Figure 3. Activities of bacterial quality control systems during environmental stress.
Environmental stress like heat shock can cause protein-unfolding leading to the accumulation of misfolded protein species. Misfolded proteins are either refolded by the DnaK chaperone and its co-chaperone DnaJ or are removed by AAA+ proteases including e.g., Lon, ClpC/ClpP or HslU/HslV. The holding chaperone Hsp33 becomes important under oxidative and thermal stress and prevents protein aggregation. Severe stress conditions can overburden the protective capacity of quality control systems causing protein aggregation. sHsps coaggregate with misfolded protein species thereby changing the architecture (physical properties) of aggregates and allowing for more efficient protein disaggregation by chaperones. DnaK/DnaJ in cooperation with the AAA+ chaperone ClpB efficiently solubilize protein aggregates by extracting single unfolded protein species, whereas DnaK/DnaJ alone have limited disaggregation capacity. AAA+ proteases (ClpC/ClpP) might also act on aggregated protein species.
This role is based on its promiscuous and efficient substrate binding capacity and its high cellular concentration. Accordingly, dnaK mutants show a temperature-sensitive growth phenotype and strongly increased protein aggregation on heat shock. Heat shock temperatures also directly modulate the activity of the DnaK system by causing reversible inactivation of the nucleotide exchange factor GrpE (Groemping and Reinstein 2001). Inactivation of GrpE largely retards substrate release by slowing down ATP/ADP exchange, which freezes DnaK in the high affinity state for substrates. In this sense GrpE acts as a thermosensor and its activity control ensures that substrates remain bound to DnaK during stress conditions.
REMOVAL OF MISFOLDED PROTEINS BY AAA+ PROTEASES
Often, the cell cannot salvage misfolded proteins by the aforementioned chaperone systems. In such cases, prokaryotic cells protect themselves from the potentially detrimental effects of these terminally misfolded protein species by degrading them using AAA+ proteases (Fig. 3). AAA+ proteases are compartmentalized proteases that consist of two functional units with separate activities: a barrel-shaped proteolytic subunit (e.g., heptameric ClpP or hexameric HslV) and a hexameric member of the AAA+ family of ATPases (e.g., ClpA, ClpC, HslU), which act as chaperones to unfold the protein substrate and feed it into the central proteolytic channel of the protease (Sauer et al. 2004). A number of AAA+ proteases are present in the cytoplasm of E. coli, in which the protease and AAA+ subunits may be encoded in one (e.g., Lon and FtsH), or two (e.g., ClpA/ClpP, ClpX/ClpP, and HslU/HslV) polypeptide chains.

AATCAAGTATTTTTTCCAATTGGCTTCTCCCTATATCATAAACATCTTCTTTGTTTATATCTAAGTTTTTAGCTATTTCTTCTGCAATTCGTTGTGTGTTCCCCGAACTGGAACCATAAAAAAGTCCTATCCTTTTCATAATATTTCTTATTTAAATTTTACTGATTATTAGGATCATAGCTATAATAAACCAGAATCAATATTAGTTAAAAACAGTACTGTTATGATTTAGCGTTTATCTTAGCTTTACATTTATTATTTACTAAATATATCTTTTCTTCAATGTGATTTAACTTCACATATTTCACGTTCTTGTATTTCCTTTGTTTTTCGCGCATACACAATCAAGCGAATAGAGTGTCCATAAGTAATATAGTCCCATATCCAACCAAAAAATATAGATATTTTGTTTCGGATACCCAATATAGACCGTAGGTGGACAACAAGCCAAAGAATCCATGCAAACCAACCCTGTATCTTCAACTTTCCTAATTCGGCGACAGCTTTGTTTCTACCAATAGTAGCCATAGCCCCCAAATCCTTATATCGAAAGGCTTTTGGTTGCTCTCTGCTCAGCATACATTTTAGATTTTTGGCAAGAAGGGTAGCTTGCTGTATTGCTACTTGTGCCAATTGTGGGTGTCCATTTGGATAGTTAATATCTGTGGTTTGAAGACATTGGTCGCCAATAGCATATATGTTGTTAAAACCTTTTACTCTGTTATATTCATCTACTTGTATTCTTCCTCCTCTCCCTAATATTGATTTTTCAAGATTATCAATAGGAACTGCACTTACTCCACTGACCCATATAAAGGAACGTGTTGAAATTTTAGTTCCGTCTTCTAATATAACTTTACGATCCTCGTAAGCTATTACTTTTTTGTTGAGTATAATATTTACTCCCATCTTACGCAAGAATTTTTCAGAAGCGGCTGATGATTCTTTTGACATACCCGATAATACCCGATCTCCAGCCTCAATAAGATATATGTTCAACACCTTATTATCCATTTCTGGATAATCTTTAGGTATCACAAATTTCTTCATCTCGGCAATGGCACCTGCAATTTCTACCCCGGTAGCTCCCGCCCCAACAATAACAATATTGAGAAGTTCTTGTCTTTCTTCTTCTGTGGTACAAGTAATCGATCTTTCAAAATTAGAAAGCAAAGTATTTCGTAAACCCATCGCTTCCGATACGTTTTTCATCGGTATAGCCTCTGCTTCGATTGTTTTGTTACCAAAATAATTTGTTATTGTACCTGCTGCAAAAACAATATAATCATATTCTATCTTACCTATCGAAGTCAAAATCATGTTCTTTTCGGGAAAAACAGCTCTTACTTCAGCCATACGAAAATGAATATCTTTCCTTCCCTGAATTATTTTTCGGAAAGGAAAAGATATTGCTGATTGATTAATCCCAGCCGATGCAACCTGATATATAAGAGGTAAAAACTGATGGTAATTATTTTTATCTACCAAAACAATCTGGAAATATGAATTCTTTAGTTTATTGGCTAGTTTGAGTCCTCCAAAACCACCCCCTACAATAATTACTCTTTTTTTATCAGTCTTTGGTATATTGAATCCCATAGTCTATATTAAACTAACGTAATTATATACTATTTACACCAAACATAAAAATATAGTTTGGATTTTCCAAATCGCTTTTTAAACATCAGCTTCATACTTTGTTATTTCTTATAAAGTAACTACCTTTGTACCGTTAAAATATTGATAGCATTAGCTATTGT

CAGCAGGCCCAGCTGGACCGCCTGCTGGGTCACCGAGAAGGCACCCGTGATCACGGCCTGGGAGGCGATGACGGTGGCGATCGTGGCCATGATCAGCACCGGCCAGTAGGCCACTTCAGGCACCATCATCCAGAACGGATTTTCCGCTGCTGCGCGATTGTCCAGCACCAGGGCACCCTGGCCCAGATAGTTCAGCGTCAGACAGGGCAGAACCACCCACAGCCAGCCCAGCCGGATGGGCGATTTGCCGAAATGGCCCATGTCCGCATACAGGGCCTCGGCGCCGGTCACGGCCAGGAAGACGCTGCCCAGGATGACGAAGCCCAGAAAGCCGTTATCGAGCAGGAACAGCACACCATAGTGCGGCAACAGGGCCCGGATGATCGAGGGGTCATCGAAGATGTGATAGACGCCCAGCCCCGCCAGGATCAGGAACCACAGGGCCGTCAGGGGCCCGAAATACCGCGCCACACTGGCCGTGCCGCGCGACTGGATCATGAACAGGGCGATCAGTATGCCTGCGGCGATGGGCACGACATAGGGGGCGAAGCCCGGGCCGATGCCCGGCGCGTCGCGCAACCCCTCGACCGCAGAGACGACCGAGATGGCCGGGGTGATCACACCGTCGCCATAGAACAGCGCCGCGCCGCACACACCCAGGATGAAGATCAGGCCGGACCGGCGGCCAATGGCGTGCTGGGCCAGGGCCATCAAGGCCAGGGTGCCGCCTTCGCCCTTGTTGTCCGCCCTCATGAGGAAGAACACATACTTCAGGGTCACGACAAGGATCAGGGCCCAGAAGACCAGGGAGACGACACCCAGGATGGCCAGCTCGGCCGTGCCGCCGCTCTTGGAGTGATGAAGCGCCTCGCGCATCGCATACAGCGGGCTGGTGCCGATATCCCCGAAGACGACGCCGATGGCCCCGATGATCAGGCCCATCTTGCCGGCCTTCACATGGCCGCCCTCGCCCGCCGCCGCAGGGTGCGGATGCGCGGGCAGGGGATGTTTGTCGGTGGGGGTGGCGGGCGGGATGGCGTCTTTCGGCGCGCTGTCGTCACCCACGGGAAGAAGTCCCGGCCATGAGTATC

Mechanistic insights into bacterial AAA+ proteases and protein-remodelling machines
To maintain protein homeostasis, AAA+ proteolytic machines degrade damaged and unneeded proteins in bacteria, archaea and eukaryotes. This process involves the ATP-dependent unfolding of a target protein and its subsequent translocation into a self-compartmentalized proteolytic chamber. Related AAA+ enzymes also disaggregate and remodel proteins. Recent structural and biochemical studies, in combination with direct visualization of unfolding and translocation in single-molecule experiments, have illuminated the molecular mechanisms behind these processes and suggest how remodelling of macromolecular complexes by AAA+ enzymes could occur without global denaturation. In this Review, we discuss the structural and mechanistic features of AAA+ proteases and remodelling machines, focusing on the bacterial ClpXP and ClpX as paradigms.